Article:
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Governor will not appeal opening of divorce files

CARSON CITY — Gov. Jim Gibbons will not appeal a judge’s decision to let the public read legal briefs and other documents he has filed in the divorce case against his estranged wife, former Assemblywoman Dawn Gibbons, his lawyer said today.

“The governor does not agree with the court’s interpretation of the law concerning the sealing of divorce files. We believe such a ruling will eventually be overturned,” said the governor’s lawyer, Gary Silverman of Reno.

“However, the governor will not seek a stay or seek to overturn the decision in his case. He will obey the court’s ruling and abide by it,” Silverman said.

The decision means that Washoe County Family Court Judge Frances Doherty in March will open briefs and other documents filed in the divorce case to public inspection. She also could decide to open the divorce trial to the public.

Silverman said it was his opinion, but not the governor’s, that the Doherty decision “jeopardizes innocent people to identity theft and criminals, inhibits honest claims on delicate subjects, and has no public use except to encourage voyeurism, gossip and ugliness. Just what the press ordered.”

Dawn Gibbons’ lawyer, Cal Dunlap, said today that he does not know of anything that his client wants sealed in the divorce case. She is living in an apartment on the grounds of the Governor’s Mansion.

Dunlap said that because of a confidentiality agreement with Silverman, he could not say what advantage Dawn Gibbons might gain having the records opened to the public.

He also refused to make any comments about the governor’s relationships with other women.

Nonetheless, Dunlap said the public has showed interest in learning about the extramarital affairs of people such as former President Bill Clinton and former presidential candidate John Edwards.

“If a public official tells his wife ‘I found another person and I am going to leave you for another woman,’ while telling the public it was a mutual decision to divorce and ‘I am not sleeping around,’ then that would be interesting to the public,” said Dunlap, emphasizing he was only giving an example of why records should be opened in some cases.

He added that community property in Nevada divorces is divided equally among the affected parties and it might be interesting for the public to find whether a public official is spending community property “wining and dining other women.”

Dunlap said he does not want to complete the divorce until property mutually owned by the couple is settled. The couple put their Reno home up for sale in November for $1.5 million.

He said the governor also should be ordered to sell 40 acres of land he purchased in Elko in 2007 for $575,000. The governor does not want to sell this land, he said.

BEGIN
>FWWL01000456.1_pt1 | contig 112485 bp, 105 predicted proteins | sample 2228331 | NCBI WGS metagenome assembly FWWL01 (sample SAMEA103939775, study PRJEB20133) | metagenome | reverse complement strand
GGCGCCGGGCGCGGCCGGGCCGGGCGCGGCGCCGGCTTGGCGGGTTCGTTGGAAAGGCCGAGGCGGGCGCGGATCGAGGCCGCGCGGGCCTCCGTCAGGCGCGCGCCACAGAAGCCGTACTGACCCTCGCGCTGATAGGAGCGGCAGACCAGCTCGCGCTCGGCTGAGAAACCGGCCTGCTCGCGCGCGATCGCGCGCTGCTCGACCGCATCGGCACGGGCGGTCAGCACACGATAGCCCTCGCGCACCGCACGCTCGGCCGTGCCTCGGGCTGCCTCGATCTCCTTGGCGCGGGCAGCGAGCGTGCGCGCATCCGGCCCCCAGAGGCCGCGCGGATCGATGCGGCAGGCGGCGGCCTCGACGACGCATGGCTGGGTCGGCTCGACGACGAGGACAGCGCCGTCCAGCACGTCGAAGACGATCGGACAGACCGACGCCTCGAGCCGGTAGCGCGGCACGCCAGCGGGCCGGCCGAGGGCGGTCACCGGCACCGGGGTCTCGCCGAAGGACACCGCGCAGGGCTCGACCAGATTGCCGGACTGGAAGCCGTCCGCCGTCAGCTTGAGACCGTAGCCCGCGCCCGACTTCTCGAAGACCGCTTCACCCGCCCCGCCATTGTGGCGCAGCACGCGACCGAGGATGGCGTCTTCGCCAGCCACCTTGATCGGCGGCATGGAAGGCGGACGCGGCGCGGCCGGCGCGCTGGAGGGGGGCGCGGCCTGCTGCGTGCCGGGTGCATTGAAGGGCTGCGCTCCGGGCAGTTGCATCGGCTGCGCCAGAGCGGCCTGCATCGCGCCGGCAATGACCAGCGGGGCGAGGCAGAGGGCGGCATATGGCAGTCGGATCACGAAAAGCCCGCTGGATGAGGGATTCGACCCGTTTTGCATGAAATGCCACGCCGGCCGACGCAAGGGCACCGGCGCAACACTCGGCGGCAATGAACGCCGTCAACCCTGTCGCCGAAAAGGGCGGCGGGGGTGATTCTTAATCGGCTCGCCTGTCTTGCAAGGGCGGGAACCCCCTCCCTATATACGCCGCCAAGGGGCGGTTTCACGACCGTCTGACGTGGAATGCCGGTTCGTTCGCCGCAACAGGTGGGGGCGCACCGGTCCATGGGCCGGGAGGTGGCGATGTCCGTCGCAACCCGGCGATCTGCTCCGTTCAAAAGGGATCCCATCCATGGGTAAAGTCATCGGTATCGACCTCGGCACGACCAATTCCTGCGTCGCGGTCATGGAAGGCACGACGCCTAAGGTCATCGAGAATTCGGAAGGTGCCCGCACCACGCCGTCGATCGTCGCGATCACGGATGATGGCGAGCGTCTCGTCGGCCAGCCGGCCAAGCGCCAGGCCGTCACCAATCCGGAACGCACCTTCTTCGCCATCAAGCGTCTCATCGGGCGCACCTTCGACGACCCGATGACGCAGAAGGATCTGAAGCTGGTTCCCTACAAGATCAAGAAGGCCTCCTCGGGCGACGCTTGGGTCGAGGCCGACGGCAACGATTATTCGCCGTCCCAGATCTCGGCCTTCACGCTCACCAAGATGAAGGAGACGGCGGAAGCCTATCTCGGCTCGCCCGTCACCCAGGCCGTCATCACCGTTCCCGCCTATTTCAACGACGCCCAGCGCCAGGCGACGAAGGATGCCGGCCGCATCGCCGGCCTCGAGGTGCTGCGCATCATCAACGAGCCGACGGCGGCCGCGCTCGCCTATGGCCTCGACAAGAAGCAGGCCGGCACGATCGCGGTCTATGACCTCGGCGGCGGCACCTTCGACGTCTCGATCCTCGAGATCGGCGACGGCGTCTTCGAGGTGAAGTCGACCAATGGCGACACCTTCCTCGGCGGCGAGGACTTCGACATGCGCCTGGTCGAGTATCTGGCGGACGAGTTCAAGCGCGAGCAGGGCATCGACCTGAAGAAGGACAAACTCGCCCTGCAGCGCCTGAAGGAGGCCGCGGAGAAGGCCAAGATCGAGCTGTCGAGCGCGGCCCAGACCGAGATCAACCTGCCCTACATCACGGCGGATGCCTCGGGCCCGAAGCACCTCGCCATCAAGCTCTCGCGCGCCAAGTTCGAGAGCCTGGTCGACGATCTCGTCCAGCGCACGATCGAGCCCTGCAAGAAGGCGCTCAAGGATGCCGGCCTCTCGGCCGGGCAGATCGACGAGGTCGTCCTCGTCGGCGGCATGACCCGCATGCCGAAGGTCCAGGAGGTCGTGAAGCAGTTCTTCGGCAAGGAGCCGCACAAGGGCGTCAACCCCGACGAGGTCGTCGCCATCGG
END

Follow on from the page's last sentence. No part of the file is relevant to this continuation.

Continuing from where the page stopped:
The sale of community property is important because prices could change dramatically.

“In this day and age it is depleting (in value),” Dunlap said. “What is worth $1 million today might be worth a half-million next year.”

Doherty on Friday ruled that records in the case should not have been sealed, but she gave the Gibbonses a 60-day period to prepare arguments over what portions of the divorce case should be sealed.

The governor filed for divorce May 2 from Dawn Gibbons, who has been his wife for 22 years. He cited “incompatibility in marriage.”

They have a son, Jimmy, a cadet at the U.S. Merchant Marine Academy in New York. Jim Gibbons has two children from a previous marriage.

On May 5, Carson City District Judge Bill Maddox ruled that all records in the case would be sealed and that the trial would be conducted in private.

He acted under a 1931 law that allows one party in a divorce action to seal records and request a closed divorce hearing. The law states such requests “shall” be honored by the judge in the case.

Dunlap filed a motion to open the case to the public in June, saying that the real reason Jim Gibbons wanted a divorce was because he had been involved with another woman. The lawyer called this woman a “marital intruder” who virtually stalked the governor.

The woman was later identified as Kathy Karrasch, the estranged wife of Reno podiatrist C. Craig Karrasch. Gibbons later compensated the state for the costs of sending more than 700 text messages on a state-owned phone to Karrasch during a two-month period in 2007.

The governor denied he had an affair with Kathy Karrasch, calling her a good friend whom he has known for more than 15 years.

He later also denied reports that he was anything more than a good friend of Leslie Durant, a married Reno woman with whom he had been photographed at public events. She is a former Playboy magazine model.

Because Doherty’s ruling is not being appealed to the state Supreme Court, it’s not expected to affect other prominent Nevada divorce cases, some whose records have been sealed for more than 50 years.

 

Contact Capital Bureau Chief Ed Vogel at evogel@reviewjournal.com or 775-687-3901.

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